The children cycled in and out of the studio on Tuesday to work on letter forming and recognition. Cassie made pages of the child’s choosing (their name, for example), and then the kids decorated them using do-a-dot markers, glue, and items from the tinker tray. This was a really fun way for some children who are less experienced writers (and even those who do know how to write some letters already) to practice forming letters in a new, accessible, and creative way.
On Tuesday, the kids and Cassie built an epic obstacle course, complete with lave rocks and rings of fire (ribbons tied to hula hoops). We have enjoyed playing and challenging ourselves with it all week!
We have specifically chosen materials, which we hope will support and extend the toddler group’s evolving interest and explorations around dramatic play. Dramatic play is also referred to as symbolic, imaginative, or pretend play. “Dramatic play remains an integral part of the developmental learning process by allowing children to develop skills in such areas as abstract thinking, literacy, math, and social studies, in a timely, natural manner” (Earlychildhoodnews.com).
Rebekah brought in honeycomb this week she found this past weekend. After comparing and contrasting the honeycomb to a wasp nest, and using hexagons to explore the shapes of the nests, she shared an idea to watch a video about bees. We set up our new projector and everyone squeezed in to the mini moosh room to watch and learn.
“I think there’s a queen bee!”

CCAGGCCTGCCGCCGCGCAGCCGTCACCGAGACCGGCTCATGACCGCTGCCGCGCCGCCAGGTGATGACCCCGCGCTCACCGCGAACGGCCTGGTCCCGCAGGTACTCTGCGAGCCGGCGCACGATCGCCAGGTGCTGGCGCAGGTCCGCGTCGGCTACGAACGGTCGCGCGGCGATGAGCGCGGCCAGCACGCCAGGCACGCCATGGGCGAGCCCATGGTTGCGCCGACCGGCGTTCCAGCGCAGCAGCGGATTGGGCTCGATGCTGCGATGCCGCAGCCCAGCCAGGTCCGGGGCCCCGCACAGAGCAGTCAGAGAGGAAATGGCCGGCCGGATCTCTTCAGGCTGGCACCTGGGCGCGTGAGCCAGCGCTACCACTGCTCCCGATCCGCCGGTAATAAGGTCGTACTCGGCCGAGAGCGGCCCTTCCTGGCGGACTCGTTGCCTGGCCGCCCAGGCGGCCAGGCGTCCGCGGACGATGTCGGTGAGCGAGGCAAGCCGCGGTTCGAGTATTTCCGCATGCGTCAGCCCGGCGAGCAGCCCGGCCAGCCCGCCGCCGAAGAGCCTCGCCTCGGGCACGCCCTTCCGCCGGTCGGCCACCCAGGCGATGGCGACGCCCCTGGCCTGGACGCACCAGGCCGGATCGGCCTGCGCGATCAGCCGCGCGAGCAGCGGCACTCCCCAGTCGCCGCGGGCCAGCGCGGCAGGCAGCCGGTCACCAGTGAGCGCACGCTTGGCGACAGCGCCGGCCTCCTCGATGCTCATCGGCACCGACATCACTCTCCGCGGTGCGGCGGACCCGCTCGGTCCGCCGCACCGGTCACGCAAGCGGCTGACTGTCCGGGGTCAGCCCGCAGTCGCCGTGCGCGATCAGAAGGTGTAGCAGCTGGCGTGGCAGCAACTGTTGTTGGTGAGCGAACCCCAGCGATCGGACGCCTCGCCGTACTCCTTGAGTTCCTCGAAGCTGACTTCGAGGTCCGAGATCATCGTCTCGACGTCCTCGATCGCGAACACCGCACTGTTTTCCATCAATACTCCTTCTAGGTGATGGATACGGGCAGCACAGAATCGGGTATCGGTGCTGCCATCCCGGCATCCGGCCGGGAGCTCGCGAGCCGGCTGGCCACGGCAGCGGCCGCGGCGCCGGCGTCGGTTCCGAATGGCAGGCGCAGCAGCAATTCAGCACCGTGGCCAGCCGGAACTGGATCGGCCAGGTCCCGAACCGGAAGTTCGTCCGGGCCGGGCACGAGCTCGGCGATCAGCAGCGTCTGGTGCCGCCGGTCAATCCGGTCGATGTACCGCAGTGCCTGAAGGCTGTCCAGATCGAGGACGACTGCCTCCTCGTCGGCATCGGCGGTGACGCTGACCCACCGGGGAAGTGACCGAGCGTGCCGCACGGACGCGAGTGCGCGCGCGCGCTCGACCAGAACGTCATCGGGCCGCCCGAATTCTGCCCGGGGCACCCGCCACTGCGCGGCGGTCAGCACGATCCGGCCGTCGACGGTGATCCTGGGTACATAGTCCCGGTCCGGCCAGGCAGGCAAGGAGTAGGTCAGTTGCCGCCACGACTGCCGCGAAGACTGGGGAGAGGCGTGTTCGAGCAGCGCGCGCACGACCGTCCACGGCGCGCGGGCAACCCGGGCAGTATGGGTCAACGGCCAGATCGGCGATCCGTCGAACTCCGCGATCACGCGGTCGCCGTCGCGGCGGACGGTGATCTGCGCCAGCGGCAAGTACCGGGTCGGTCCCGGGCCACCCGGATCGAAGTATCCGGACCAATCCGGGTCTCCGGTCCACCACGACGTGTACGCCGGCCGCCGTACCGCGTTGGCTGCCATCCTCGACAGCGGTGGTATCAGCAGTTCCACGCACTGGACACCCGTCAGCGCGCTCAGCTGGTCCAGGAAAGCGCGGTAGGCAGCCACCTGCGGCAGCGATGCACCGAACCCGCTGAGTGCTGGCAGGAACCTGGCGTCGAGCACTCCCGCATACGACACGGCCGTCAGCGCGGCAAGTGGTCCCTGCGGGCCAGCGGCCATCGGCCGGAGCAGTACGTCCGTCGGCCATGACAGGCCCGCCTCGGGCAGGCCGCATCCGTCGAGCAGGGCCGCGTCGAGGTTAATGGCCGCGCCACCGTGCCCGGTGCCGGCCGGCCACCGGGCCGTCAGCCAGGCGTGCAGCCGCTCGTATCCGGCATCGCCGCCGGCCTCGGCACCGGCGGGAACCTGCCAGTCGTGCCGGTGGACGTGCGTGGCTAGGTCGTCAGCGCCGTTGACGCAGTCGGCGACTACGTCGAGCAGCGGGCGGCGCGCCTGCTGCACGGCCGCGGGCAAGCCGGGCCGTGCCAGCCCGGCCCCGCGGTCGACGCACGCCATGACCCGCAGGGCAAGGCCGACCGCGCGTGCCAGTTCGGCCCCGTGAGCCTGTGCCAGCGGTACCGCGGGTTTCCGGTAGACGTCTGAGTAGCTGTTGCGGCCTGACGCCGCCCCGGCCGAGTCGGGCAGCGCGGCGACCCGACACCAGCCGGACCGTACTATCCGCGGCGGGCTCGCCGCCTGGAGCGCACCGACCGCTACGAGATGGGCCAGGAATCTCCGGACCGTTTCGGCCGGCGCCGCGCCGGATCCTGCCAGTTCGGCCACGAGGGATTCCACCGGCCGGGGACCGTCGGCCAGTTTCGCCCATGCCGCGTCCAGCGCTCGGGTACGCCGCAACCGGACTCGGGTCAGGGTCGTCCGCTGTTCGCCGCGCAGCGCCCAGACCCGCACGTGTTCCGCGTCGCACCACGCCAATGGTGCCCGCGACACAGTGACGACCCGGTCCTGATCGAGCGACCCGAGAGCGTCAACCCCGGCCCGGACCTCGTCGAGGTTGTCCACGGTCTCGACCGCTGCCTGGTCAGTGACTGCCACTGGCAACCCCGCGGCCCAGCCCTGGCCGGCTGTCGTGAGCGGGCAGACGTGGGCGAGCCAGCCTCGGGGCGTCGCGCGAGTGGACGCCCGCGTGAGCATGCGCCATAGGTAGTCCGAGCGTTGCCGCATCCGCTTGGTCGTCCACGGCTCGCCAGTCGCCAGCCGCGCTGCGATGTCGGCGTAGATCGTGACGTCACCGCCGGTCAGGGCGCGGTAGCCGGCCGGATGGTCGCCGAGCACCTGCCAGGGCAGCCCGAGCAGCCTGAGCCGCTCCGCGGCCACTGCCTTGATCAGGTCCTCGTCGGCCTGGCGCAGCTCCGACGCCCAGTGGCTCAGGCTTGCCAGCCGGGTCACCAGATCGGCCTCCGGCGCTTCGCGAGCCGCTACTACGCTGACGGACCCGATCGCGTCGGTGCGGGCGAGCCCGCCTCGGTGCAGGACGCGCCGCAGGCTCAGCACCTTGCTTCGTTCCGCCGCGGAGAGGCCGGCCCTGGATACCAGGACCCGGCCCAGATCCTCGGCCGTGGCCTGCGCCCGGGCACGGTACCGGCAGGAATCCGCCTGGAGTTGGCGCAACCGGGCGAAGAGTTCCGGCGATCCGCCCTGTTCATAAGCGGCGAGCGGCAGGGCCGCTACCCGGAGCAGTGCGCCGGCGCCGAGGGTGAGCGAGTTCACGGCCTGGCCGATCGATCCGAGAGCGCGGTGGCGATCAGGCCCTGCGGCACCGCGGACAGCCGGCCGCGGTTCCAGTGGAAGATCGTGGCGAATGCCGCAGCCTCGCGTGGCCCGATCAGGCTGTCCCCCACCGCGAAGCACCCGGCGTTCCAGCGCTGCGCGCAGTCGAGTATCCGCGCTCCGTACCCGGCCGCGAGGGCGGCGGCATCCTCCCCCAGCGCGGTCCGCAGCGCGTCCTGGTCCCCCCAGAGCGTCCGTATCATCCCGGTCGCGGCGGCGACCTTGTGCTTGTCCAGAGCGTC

“The bees are dancing!”
“The bees are using the honey to feed the babies.”
“How about, let’s play a bee game! The girls can be the queen and the boys can be the king bees.”
Questions asked after the film
“How are bees born?”
“How do wasps kill bees?”
“What does the nursery look like?”
Wednesday offering: Honeycomb and wasps’ nests
What is the same about a bee and a wasp? What is different? How can we tell which home belongs to which bug? Why do some bugs sting? Why do their nests have holes? How do the holes fit together? The class cycled through this discovery table, examine the nests with the magnifying glasses, tracing shapes, and sharing knowledge and questions about these pollinators.
We made some homemade silly putt on Wednesday! The process was kind of messy but the result was a easily molded clay-like consistency. Here is the recipe: One part corn starch Two parts dish soap Food coloring (optional) We put the food coloring in last and it might have worked better if we dyed the soap first. Combine soap and corn starch and moosh together until it reaches the appropriate consistency! If it’s too gooey, add more corn starch. Too dry- add more soap. So easy!
Another version of the “ready, set, go” game ensued, and involved lots of running, some pretend sleeping, high-fiving, and everybody falling on top of each other and laughing.
This was truly an exploratory experience; inviting creativity, sparking curiosity, and inspiring investigations around the properties of ice! The children found many ways to engage with the materials–smelling, painting, holding in hands, and picking up the ice with various tools. As the children came back to this activity throughout the day, they were continually delighted by the changes which occurred due to the ice melting.
Sarah and Mary are playing on the beanbag, jumping around and landing on top of each other. This is fun for a few minutes, then Mary says, “Stop! I don’t like this.” Sarah says, “Okay.” Then a pause and she says, “How about you land on me?”. This works, and Graham and Amy join the game too. The kids continue to communicate about their body’s limits and the game morphs into a hide and seek type thing with a “squishing” component, with relatively little scaffolding from the teacher. At one point it gets a little rowdy again and Graham says, “Everybody, take a break!” It is so impressive to see kids learn such powerful strategies for advocating for what they need, and listening to each other this early in life!
“This one has two, this one has four, this one has 6.”